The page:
When a gram of coke is purchased in North America, much of the profit ends up blood-stained in the back pocket of a Mexican druglord (or more precisely, in one of his crates of greenbacks in a warehouse somewhere). And what will the druglord spend it on? Weapons and gold, mostly.
On the seventh floor of army headquarters in Mexico City, some of the kingpins’ personal treasures are on show in a curious little bazaar of narco items called the Museo de Enervantes (Narcotics Museum). It’s not open to the public — it’s designed to complement the training of troops in the war on drugs, to help them get to know the enemy better — but PLANET managed to sneak inside and take a peek.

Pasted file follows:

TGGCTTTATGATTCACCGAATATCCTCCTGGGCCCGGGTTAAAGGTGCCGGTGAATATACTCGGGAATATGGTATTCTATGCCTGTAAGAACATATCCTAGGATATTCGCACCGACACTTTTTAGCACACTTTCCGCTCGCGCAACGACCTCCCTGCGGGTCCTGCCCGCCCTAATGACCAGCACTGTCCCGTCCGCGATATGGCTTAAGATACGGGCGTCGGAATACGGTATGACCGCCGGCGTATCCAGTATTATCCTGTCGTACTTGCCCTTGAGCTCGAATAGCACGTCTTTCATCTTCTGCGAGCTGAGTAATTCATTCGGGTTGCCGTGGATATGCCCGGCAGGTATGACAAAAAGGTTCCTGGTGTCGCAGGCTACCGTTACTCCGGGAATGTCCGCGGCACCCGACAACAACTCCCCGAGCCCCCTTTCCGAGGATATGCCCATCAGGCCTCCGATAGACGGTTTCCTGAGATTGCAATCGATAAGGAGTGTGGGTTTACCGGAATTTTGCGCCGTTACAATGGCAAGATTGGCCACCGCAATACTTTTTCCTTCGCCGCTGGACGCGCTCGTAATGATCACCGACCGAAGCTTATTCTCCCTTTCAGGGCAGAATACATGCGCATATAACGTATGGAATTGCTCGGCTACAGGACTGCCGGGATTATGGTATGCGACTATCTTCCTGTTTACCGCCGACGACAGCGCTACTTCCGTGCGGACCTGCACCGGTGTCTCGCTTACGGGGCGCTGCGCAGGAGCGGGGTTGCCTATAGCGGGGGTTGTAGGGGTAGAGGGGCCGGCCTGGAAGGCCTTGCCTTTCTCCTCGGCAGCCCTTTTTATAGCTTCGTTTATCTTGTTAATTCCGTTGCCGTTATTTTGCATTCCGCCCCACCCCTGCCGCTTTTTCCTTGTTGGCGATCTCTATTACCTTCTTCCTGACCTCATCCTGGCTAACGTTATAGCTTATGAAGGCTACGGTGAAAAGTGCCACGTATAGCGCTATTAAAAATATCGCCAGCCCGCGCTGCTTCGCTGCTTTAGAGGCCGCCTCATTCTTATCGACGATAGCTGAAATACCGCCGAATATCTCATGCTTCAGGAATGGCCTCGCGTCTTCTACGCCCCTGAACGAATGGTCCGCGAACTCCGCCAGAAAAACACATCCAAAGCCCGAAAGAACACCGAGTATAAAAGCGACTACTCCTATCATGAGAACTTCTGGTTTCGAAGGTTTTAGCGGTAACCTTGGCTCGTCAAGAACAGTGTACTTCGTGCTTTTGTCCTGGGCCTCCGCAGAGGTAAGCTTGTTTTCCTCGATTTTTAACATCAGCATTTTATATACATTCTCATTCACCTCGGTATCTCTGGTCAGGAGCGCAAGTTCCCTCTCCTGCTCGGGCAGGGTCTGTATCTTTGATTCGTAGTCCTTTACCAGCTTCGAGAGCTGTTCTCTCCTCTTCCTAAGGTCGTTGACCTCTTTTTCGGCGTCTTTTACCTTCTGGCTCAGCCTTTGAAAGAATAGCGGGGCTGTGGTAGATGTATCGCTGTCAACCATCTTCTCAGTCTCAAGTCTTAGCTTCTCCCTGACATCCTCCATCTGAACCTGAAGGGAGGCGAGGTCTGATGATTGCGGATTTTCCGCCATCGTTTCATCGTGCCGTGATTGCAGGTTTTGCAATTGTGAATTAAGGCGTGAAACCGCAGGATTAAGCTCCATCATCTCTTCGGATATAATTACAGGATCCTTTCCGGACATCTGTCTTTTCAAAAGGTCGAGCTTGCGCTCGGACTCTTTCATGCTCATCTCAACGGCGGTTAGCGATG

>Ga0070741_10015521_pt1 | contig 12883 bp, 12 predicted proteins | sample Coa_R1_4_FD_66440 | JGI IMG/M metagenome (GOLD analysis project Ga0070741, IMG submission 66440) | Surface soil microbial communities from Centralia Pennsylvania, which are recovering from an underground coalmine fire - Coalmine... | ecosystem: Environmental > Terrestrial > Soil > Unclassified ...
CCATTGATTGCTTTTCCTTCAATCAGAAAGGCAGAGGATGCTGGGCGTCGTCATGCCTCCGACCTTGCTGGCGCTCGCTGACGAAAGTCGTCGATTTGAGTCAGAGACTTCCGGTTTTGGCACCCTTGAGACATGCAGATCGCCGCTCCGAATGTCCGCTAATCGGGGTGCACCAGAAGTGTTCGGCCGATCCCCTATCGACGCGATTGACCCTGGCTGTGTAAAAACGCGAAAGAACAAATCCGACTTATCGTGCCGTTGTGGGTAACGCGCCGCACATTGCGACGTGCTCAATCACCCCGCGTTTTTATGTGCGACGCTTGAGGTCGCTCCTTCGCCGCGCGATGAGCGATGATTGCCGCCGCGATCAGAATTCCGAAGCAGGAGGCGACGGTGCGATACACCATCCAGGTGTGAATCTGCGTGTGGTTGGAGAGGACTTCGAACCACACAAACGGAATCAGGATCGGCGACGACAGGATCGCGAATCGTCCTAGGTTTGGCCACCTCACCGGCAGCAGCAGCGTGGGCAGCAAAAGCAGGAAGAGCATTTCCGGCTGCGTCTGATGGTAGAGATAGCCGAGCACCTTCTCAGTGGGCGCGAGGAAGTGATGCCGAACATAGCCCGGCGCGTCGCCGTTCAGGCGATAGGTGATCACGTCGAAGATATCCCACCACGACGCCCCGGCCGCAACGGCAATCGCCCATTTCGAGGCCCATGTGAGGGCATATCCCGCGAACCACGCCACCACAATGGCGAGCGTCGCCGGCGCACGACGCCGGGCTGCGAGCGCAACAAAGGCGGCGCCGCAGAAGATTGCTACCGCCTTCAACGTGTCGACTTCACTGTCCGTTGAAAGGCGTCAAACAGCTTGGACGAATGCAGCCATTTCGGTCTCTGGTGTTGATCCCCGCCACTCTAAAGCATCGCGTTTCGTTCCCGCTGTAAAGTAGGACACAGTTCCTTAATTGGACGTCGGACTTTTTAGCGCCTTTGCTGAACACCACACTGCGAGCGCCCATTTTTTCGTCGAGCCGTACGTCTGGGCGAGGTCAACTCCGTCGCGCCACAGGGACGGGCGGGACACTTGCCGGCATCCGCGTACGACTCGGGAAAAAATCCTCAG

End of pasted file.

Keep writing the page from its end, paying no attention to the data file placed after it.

On show is bounty captured from gangster safe houses, or culled from their cold, dead bodies. The permanent collection is truly astounding to behold: like a Gulf cartel boss’ cache of gold-plated, diamond-encrusted Colt pistols, elaborately engraved with initials, signatures, and pre-Colombian motifs. One has a Versace logo, though I doubt Gianni knew much about it. There’s even a solid silver AK-47, which is completely useless as a weapon — it starts to melt after three or four rounds are fired.
The army says all the guns were custom decorated in the US and smuggled into Mexico along with all the other artillery imported by the cartels (samples of which are also on show in the museum: anti-tank 50-caliber Barrett guns, grenade launchers, bazookas). It’s the old adage: while the drugs flow north, the weapons and cash flow south.